The Girl Who Loved Tom Gordon Literary Elements

The Girl Who Loved Tom Gordon Literary Elements


Horror novel

Setting and Context

Forest in the northern New England, the 21st century

Narrator and Point of View

The author uses the third-person narration, but describes the protagonist’s feelings, thoughts and impressions, as if she is the narrator of the story.

Tone and Mood

The beginning of the novel is neutral, but its mood becomes more and more horrid and ghastly during its plot.

Protagonist and Antagonist

The protagonist of the story is Trisha and the antagonist is actually her as well, but her second essence, the “bad” one.

Major Conflict

The main conflict develops between Trisha, her rationality and her imaginary world. She “torns” between her tryings to survive in the forest and her fears, delusions.


The culmination of the story takes place when Trisha turns off the path, where she was going with her mother and brother. Before that moment her life was common and measured. But after she has got lost, she changes: her reality gradually is being substituted by her fantasies. And only at the end of the story, when she has been found, she comes back to the reality.


There are two aspects of the author’s foreshadowing in the text. The first one is more materialistic – the author calls the parents to treat their children in proper way, carefully, to give them enough attention. And the other aspect is that we must struggle with our fears, must not give up. The author shows that no matter how old a person may be, he/she can manage everything, if he/she has enough willpower and braveness to go to the very end in any problem, difficult situation.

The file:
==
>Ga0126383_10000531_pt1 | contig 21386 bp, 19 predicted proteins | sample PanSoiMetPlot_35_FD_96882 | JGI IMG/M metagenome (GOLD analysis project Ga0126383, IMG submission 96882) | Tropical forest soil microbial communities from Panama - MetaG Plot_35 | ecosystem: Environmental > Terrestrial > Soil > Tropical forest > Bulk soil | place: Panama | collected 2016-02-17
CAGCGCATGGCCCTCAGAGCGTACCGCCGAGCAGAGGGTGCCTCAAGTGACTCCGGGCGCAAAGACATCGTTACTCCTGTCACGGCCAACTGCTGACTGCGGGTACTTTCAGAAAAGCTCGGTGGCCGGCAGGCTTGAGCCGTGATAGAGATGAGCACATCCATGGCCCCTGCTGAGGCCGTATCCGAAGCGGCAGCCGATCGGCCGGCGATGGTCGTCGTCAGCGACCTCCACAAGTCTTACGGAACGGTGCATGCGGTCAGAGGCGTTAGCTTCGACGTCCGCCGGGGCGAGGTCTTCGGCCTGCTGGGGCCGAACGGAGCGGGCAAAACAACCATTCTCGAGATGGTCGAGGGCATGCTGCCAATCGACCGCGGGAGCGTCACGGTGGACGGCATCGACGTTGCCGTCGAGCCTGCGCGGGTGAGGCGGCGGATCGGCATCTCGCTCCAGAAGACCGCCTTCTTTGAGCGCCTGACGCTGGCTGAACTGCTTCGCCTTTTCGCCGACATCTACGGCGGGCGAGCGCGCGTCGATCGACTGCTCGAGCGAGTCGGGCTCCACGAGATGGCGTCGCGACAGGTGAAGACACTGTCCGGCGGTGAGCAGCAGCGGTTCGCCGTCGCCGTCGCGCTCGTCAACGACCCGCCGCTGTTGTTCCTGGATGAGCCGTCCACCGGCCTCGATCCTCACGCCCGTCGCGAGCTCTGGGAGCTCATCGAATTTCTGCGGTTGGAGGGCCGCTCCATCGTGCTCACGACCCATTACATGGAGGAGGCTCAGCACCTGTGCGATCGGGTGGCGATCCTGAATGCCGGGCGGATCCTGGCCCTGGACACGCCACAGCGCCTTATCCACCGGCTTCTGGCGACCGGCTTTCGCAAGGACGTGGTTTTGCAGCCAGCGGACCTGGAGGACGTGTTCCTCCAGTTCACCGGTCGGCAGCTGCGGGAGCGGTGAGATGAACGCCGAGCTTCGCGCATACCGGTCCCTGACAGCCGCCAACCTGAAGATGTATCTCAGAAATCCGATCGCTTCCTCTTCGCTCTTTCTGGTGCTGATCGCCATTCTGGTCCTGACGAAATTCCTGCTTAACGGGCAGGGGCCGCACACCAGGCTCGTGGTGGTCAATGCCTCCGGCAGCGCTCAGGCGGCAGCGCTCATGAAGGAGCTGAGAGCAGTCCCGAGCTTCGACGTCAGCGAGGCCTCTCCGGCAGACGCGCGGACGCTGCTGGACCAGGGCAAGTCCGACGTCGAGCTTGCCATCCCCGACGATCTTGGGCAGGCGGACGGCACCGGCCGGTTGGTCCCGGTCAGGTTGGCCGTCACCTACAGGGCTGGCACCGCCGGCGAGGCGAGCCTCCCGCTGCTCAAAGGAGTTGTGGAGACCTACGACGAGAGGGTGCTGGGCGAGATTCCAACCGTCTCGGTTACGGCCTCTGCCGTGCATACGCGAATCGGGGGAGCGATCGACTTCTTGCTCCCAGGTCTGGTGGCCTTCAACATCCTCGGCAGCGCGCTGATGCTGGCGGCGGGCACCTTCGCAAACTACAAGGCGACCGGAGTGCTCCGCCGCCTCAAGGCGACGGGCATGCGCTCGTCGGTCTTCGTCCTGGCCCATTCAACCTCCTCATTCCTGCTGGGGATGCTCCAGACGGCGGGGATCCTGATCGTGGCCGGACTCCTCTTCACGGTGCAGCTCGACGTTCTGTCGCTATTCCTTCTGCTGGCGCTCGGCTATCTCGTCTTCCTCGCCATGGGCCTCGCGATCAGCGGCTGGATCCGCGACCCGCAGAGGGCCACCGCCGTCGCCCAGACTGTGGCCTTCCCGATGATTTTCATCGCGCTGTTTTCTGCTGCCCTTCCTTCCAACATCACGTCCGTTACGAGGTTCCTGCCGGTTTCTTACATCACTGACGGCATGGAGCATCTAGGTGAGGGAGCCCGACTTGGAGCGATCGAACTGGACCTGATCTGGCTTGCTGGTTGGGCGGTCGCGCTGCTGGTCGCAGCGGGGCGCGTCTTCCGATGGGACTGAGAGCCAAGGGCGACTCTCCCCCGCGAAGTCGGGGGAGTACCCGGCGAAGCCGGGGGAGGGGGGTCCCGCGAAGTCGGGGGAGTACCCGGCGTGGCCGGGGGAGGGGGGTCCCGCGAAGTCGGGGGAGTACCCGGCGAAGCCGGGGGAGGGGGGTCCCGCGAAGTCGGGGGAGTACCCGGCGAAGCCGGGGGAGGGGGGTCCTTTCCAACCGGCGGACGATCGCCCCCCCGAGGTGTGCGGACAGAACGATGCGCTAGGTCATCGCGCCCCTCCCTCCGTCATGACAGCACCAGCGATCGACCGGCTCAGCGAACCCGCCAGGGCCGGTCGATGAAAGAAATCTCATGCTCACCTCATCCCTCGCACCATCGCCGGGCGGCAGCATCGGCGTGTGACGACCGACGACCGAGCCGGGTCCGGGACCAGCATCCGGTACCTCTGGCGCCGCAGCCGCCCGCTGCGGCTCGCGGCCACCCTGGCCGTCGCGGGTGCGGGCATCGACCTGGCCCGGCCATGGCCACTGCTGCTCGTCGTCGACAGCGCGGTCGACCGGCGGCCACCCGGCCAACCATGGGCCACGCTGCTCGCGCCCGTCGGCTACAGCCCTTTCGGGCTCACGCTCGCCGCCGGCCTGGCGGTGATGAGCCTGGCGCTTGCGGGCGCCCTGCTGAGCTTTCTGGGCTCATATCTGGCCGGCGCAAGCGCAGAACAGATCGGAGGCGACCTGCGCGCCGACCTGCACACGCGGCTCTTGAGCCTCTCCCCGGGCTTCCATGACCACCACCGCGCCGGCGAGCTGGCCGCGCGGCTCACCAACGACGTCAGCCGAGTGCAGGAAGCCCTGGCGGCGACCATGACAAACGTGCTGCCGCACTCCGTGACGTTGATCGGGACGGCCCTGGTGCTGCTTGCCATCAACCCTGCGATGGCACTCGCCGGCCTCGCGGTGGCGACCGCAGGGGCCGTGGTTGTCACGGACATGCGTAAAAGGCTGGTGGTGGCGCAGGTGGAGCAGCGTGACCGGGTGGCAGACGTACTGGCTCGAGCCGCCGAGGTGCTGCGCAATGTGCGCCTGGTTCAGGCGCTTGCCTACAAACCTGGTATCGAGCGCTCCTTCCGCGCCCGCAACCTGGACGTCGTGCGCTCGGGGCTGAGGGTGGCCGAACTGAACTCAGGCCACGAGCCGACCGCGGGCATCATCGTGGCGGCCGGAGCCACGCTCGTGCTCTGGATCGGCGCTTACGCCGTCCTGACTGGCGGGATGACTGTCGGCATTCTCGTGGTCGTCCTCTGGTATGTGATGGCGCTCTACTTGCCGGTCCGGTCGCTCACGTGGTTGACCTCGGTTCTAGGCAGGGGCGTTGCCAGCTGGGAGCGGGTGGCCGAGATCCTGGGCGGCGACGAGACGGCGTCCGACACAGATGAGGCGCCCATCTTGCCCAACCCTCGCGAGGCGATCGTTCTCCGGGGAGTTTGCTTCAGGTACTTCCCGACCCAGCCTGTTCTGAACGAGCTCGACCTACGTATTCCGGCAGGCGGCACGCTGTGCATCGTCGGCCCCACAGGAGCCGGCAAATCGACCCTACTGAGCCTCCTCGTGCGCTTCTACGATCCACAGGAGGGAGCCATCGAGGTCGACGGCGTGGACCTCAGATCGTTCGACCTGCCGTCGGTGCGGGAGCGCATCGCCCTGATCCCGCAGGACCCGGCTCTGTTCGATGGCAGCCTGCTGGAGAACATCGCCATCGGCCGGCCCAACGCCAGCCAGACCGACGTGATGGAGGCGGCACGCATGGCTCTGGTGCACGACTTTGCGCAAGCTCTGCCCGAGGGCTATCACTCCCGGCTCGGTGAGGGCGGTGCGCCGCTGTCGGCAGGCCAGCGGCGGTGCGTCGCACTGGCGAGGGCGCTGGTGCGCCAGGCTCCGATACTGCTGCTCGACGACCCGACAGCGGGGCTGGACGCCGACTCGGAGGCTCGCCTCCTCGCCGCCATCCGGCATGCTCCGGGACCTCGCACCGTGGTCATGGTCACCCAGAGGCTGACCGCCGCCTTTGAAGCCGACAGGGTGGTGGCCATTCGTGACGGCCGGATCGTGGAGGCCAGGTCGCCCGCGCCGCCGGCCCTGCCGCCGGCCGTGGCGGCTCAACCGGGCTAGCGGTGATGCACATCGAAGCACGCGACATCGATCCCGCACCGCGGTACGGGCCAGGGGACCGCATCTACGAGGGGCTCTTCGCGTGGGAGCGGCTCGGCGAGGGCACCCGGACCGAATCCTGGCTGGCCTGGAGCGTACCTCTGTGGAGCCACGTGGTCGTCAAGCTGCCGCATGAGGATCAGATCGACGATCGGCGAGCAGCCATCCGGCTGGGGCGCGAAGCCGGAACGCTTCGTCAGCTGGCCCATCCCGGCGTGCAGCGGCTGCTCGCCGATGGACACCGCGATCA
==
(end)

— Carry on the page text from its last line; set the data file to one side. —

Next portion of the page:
The author uses this method once, at the end of the story, when he describes the last Trisha’s meeting with the bear (or beast, as she saw it). The author writes that she wasn’t afraid of it, that she was ear to fight with it and to win. Of course, a 9-year-old girl couldn’t be calm while standing in front of a bear, but the author wants to highlight here the girl’s inner power and braveness in such way.


The author does not often allude to something, but there are some places in the text where he uses this method, such as when Larry talks about his ex-wife, he talks that “If Quilla had been at Little Big Horn [a battle between the Indians and Americans, which the first ones won], the Indians would have lost.” (here he alludes to the battle between the Indians and Americans in the 19th century) or he directly alludes to the popular baseball player Tom Gordon, who really existed, but the author pictures him in his own manner.


Vividly used to describe Trisha’s wanderings, and all the tirrible fantasies she endured in the forest




This method is used when the author describes the course of events in the plot. One line is about Trisha’s wandering and the other one is about her relatives and other people who search for her. Thus the author “ties” Trisha to the world of reality, of people.

Metonymy and Synecdoche



The author sometimes uses this method in order to strengthen the reader’s perception of Trisha’s hallucinations. For example, he changes the bear into The God of Lost, a man in black, in Trisha’s eyes, or a branch into a snake.

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